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Shane Decker: Find The Truth Behind The ‘No’

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What would happen if police detectives gave up on a case just because their first lead didn’t pan out?

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Find The Truth Behind The ‘No’

What would happen if police detectives gave up on a case just because their first lead didn’t pan out? We’d have a lot more criminals roaming our streets. The great detectives know that the solution is out there, and it just takes asking the right questions to uncover it.

Just because your customer doesn’t whip out his wallet when you ask, it doesn’t mean it’s time to quit. Sometimes, being a good jewelry salesperson means being a great detective.

After all, there will be times when you make your presentation correctly, you romance the product, you close all the way through, and yet when you ask for the sale, the customer says, “No.” Now, studies tell us that about 60 percent of customers say “yes” after saying “no” four times. Yet most salespeople give up after a single “no.”

Just because your customer doesn’t whip out his wallet when you ask, it doesn’t mean it’s time to quit. It also doesn’t mean you should be pushy or condescending. The key is to be professionally persistent, and find the truth behind the objection.

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Think of it as a game of “20 Questions” — only you won’t need nearly that many, in most cases. Your goal is to pinpoint whether the problem is: a) the price, b) the product, or c) something else you haven’t adequately answered. The conversation should go something like this:

YOU: “Are you happy with this price?” 
CUSTOMER: “Yes.” 

Pause. (This gives the customer an opportunity to let this sink in.)

YOU:
“Do you want a bigger one?” 
CUSTOMER: “Oh, no, this one looks great!” 

(Asking if he or she wants a bigger diamond is flattering, in that you think they can afford it.)

YOU: “Is this what you had in mind?”

If the customer says, “Yes, but I was hoping to pay less,” then you can reply that you can insert a smaller diamond into the mounting and the price will be lower. The customer may respond, “Oh no, I want this one,” to which you would reply that the price of this item is the price that you previously stated. This reestablishes the integrity of your store and your pricing.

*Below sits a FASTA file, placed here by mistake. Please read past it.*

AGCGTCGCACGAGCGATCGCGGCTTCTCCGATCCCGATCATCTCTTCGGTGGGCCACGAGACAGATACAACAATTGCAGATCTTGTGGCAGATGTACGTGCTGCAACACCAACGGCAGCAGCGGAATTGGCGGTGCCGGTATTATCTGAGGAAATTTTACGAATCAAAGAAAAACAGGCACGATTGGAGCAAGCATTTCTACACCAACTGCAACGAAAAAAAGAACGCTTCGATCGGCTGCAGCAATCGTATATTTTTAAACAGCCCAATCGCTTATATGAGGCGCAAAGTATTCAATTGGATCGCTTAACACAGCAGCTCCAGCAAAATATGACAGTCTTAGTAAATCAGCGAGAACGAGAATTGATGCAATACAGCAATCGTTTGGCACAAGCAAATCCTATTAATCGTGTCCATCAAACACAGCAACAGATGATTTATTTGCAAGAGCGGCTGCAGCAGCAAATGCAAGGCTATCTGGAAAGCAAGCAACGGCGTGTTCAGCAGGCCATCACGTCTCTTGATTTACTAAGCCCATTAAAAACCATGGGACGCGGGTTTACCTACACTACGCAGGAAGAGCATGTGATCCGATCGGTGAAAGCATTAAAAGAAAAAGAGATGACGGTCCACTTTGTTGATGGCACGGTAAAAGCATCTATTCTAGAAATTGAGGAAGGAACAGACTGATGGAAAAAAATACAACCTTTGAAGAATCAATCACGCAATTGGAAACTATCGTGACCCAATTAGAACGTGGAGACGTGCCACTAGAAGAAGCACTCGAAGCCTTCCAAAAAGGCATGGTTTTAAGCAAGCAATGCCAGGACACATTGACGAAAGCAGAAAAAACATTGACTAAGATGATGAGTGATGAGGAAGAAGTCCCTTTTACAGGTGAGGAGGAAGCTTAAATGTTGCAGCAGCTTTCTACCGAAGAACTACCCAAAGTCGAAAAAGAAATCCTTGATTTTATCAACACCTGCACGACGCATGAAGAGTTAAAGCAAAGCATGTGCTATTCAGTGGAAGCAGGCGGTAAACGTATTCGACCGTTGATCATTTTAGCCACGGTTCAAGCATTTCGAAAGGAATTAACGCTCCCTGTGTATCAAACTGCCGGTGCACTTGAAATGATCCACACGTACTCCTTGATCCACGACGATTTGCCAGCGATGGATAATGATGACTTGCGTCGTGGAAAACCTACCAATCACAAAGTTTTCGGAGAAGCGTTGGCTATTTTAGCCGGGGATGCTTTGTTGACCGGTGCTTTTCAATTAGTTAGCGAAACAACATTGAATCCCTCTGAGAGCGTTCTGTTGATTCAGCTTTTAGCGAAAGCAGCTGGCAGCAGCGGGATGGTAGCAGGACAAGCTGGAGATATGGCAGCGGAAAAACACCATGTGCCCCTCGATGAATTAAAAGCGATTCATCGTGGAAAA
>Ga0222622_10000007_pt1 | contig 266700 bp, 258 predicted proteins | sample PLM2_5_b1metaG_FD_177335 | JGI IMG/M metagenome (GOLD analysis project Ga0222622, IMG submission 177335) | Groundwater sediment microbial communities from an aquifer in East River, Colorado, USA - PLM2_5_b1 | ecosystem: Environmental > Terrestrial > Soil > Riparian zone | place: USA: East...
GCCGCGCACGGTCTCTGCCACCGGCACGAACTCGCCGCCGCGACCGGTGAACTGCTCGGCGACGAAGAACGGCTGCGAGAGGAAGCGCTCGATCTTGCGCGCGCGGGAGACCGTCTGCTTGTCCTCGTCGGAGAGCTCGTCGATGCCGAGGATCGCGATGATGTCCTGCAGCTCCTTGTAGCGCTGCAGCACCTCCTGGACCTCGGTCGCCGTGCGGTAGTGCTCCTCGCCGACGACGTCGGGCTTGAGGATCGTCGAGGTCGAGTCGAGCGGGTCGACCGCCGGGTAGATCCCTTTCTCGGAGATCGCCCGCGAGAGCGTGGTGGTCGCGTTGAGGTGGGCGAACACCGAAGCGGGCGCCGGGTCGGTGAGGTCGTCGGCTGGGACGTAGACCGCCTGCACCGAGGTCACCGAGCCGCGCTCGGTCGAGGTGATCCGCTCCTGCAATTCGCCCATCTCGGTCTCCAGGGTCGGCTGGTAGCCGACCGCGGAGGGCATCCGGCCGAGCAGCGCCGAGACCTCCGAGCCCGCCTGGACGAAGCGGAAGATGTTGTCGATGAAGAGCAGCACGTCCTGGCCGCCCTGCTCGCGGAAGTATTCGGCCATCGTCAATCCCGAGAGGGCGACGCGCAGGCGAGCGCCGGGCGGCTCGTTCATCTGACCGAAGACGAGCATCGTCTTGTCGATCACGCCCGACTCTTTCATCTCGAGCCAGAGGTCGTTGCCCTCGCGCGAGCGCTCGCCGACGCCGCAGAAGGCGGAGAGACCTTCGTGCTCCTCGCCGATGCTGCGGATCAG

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If the customer says that the item is indeed what he or she had in mind, you should then ask, “Do you have any questions I haven’t answered?”

At this point, your customer should tell you the problem. Remember, he or she didn’t stand there for 30 minutes without an intent to buy. If the customer is still reluctant to answer you, ask this: “If you’re comfortable with the price, this item is what you had in mind, and you don’t have any questions, then what do we still need to discuss?”

Sometimes, a customer just needs the reassurance that he is doing the right thing. Sometimes, a customer just needs the reassurance that he is doing the right thing. By asking these questions, he may come to realize he is happy with the price and the item. At worst, you will be able to better address his concerns.

It’s possible the customer still won’t be forthcoming with their reasons. If that’s the case, T.O. the sale to a team member — but only do so once. Ideally, you would call in the owner. Often, all the owner has to say is how much she loves the item in question, and how happy the customer (or his significant other) will be with it. Reassurance from the owner, who they perceive to be the ultimate authority on jewelry, can often tip the scales.

So, never resign from the case just because a customer says “no.” Keep searching for clues, offer reassurance, and you’ll find that most customers will walk out happily with the jewelry of their dreams.

Shane Decker has provided sales training for more than 3,000 stores worldwide. Contact him at (317) 535-8676 or at ex-sell-ence.com.

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This story is from the November 2008 edition of INSTORE.

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